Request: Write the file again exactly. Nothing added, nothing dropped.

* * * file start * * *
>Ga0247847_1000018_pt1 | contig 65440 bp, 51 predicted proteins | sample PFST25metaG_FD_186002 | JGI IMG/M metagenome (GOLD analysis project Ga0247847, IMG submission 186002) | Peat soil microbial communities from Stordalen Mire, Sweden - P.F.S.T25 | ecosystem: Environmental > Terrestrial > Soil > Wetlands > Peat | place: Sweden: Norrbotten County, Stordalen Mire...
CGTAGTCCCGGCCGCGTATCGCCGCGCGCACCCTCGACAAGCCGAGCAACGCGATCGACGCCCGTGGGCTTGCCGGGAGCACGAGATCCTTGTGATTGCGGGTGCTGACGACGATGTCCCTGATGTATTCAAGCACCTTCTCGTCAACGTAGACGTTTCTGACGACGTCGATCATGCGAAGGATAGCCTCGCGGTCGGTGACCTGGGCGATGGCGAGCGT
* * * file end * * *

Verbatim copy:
>Ga0247847_1000018_pt1 | contig 65440 bp, 51 predicted proteins | sample PFST25metaG_FD_186002 | JGI IMG/M metagenome (GOLD analysis project Ga0247847, IMG submission 186002) | Peat soil microbial communities from Stordalen Mire, Sweden - P.F.S.T25 | ecosystem: Environmental > Terrestrial > Soil > Wetlands > Peat | place: Sweden: Norrbotten County, Stordalen Mire...
CGTAGTCCCGGCCGCGTATCGCCGCGCGCACCCTCGACAAGCCGAGCAACGCGATCGACGCCCGTGGGCTTGCCGGGAGCACGAGATCCTTGTGATTGCGGGTGCTGACGACGATGTCCCTGATGTATTCAAGCACCTTCTCGTCAACGTAGACGTTTCTGACGACGTCGATCATGCGAAGGATAGCCTCGCGGTCGGTGACCTGGGCGATGGCGAGCGT